The thing you notice after a few minutes talking with Dave Celino, chief fire warden for the Massachusetts Department of Conservation and Recreation, is that what you or I might call "brush," or "woods," or "forest," he calls "fuel."

"Fuel diameter, fuel type, fuel moisture, fine fuels — there are categories of fuel," Celino said.

When you get to know a little about his work, you start to understand why.

This May is shaping up to be one of the driest on record in the history of the Bay State. It's the kind of thing that, at this time of year, gets the folks who protect our forests a little nervous.

"Our responsibility is to aid and assist the cities and towns across the commonwealth with forest fire detection and suppression assistance," he said. "And that total acreage is just a little over three million acres."

That’s a lot of fuel. In fact it’s an area larger than the whole of Rhode Island and Delaware combined. And while the Bay State might not be Colorado or California when it comes to wild fires, they happen — more than you might think.

"In the last three years we’ve averaged anywhere between 1,100 and 1,500 fires reported across the state — wildland fires — and those are fires that are a quarter of an acre and larger," he said.

Those fires burn about 1,500 acres each year. But on this week in 1964, a single fire ignited in Myles Standish State Forest, near Plymouth that would burn for days. By the time it was over, 26 cottages and recreational facilities were destroyed, and 5,500 acres of woods were reduced to smoldering ash.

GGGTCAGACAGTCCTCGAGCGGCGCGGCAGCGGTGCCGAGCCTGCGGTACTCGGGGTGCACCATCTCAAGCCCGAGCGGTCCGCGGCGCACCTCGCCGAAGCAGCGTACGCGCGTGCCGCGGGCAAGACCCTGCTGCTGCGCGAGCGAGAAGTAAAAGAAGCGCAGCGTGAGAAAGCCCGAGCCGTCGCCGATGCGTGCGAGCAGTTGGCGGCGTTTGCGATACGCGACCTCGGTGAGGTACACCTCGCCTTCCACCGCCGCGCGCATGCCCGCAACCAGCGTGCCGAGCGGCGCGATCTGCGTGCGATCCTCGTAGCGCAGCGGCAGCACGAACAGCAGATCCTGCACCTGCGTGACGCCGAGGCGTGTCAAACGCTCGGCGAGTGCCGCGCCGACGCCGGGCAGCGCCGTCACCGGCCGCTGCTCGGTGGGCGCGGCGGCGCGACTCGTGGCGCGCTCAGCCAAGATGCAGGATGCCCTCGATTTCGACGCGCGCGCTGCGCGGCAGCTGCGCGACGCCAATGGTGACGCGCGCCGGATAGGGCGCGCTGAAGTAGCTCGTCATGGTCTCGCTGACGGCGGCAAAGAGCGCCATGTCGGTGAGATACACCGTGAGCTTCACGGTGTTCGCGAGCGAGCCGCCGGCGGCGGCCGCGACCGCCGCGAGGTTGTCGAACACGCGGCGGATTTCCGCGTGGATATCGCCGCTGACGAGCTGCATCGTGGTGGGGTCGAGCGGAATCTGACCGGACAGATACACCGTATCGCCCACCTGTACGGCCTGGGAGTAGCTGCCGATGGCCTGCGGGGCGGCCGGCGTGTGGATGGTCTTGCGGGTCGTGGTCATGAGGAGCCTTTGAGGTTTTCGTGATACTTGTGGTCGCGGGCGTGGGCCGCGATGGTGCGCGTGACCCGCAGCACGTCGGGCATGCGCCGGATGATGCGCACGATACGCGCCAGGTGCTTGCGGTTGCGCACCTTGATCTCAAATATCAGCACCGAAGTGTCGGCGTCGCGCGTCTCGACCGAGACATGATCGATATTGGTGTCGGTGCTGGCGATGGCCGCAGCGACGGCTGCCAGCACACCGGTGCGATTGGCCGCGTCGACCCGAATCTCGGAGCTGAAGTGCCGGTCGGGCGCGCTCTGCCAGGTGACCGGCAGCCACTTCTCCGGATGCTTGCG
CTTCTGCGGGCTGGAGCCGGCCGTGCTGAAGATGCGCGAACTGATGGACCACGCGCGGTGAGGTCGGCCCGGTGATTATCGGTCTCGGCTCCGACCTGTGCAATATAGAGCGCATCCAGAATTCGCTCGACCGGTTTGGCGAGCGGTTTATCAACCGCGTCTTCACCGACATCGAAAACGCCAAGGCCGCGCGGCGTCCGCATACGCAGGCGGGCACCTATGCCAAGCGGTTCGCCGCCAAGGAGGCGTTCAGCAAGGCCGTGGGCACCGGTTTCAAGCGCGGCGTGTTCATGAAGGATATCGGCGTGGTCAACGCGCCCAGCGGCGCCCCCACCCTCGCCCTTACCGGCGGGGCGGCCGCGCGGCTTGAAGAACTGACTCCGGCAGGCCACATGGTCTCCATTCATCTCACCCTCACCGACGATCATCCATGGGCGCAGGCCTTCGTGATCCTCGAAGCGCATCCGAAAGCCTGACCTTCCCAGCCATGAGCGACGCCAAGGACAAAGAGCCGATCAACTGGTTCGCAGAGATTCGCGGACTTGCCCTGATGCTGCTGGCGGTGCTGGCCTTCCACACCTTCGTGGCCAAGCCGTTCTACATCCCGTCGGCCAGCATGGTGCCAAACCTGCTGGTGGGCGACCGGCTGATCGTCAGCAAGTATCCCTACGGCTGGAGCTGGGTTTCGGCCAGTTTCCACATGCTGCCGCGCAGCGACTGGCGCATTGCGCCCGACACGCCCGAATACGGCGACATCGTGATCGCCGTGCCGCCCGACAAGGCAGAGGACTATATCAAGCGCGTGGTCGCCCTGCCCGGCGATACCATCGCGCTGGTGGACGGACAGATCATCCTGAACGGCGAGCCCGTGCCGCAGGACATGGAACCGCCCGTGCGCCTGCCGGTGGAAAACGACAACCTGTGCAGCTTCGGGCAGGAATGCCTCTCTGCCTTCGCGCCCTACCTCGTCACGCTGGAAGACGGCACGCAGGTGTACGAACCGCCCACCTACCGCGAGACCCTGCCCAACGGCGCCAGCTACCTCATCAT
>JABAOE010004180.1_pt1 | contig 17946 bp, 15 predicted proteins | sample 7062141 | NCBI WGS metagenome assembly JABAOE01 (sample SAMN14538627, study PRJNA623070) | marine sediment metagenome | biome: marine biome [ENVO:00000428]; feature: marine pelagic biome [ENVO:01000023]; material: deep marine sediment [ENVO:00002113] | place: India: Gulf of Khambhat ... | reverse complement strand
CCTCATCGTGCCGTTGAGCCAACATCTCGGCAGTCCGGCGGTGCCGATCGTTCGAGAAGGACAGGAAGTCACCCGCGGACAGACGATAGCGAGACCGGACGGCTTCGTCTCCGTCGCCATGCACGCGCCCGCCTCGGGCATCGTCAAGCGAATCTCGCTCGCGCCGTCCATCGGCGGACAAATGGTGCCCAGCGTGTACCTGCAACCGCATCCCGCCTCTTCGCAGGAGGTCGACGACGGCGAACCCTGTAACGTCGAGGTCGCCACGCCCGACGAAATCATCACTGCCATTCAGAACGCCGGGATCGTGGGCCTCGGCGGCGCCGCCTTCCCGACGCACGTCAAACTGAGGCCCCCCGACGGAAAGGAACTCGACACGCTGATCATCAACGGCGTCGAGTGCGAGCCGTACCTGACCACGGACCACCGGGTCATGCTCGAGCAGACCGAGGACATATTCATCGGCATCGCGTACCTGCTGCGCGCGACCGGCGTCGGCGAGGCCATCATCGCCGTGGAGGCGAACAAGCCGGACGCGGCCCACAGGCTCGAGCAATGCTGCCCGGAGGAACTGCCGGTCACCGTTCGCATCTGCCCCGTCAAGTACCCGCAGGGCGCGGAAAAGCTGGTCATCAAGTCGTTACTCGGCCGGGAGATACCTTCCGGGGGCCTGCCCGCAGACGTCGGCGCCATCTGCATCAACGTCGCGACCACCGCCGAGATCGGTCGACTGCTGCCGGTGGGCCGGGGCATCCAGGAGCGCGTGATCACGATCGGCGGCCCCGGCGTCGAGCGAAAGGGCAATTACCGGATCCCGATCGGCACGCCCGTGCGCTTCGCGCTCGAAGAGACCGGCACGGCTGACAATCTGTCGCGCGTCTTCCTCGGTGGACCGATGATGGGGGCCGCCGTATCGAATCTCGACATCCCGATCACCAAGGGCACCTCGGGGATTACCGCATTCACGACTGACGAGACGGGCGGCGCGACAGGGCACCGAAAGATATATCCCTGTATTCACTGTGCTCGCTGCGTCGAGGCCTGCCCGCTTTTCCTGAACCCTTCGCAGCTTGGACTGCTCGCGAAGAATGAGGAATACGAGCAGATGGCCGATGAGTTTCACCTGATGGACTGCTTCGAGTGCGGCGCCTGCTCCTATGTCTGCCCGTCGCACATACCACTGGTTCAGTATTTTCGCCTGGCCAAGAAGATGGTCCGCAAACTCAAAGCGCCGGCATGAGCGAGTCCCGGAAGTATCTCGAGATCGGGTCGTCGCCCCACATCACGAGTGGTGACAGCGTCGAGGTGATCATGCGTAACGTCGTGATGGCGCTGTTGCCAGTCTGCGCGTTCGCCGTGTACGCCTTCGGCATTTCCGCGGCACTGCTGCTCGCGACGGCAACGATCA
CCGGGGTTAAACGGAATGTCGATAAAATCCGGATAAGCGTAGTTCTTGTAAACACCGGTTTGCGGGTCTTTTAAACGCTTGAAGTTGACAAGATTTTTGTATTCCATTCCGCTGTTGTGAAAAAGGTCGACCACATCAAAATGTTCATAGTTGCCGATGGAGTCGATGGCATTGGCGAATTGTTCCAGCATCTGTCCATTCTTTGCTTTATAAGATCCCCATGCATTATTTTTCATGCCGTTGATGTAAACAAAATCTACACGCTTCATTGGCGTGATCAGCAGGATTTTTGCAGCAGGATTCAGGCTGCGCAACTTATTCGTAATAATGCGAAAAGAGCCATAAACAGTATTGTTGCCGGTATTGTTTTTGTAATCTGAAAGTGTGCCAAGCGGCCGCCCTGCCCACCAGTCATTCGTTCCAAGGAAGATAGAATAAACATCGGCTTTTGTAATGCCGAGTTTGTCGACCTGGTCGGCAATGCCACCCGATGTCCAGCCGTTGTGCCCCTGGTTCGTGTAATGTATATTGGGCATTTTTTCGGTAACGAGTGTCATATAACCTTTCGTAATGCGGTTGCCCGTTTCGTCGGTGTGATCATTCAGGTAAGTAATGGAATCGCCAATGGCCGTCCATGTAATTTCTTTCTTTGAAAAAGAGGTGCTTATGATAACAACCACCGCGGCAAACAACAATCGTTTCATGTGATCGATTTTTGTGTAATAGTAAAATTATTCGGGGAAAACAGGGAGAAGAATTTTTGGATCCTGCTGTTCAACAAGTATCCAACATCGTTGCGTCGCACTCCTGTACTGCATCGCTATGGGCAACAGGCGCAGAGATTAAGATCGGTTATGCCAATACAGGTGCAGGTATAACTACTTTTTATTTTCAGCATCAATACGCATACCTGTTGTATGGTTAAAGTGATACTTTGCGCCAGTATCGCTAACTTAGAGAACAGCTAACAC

"At the height of that fire there were 11 acres burning per minute," Celino said.

Celino says there were a few factors that contributed to the huge blaze. One: “fuel type” — that’s how they categorize terrain — because each type burns differently. In Myles Standish, it’s all pitch-pine/scrub-oak barrens.

"That fuel is considered one of the most volatile fuel types in the country, second only to California chaparral," he said.

Another was that it was extremely dry. Then, like now, authorities kept a close eye on what they call fuel moisture. That’s the relative moistness of the dead leaves, sticks and branches that litter a forest floor. A safe number is about 15 percent.

"The fine fuel moisture started to drop, from May 24 at 10 percent all the way down to 5 percent on May 30," he said.

And then there was the wind, which started gusting at 35 miles per hour, driving the fire through the trees and up into the air.

"You can imagine firefighters trying to do direct attack up against probably 30- to 40-foot flame lengths it would be impossible and a it’s a very serious risk to the safety of the firefighter," Celino said.

Celino says during the fire — like all fires — lessons were learned. Techniques were used to help control that blaze that were experimental at the time, but are now used regularly. And while we haven’t had a 1964-sized fire event in Myles Standish in decades, Celino says that doesn’t mean we won’t.

"History does repeat itself for better or for worse," he said. "And when it comes to wildland fire we know that history repeats itself."

Celino points out that the last few decades have been unusually moist around here. Not so much this year. Already in 2015, 1,200 fires have burned more than 1,500 acres — well above recent averages.

"We know that the same fuel type is there," he said. "We know that that fuel type will still give us the same amount of fire behavior, that volatile fire behavior that they faced in 1964," he said.

Fire in Myles Standish state forest: A calamity, a lesson, and a reminder. It blazed through the pitch-pine/scrub-oak barrens of southeastern Massachusetts, 51 years ago this week.

If you have a tale of forgotten Massachusetts history to share, or there's something you're just plain curious about, email Edgar at He might just look into it for you.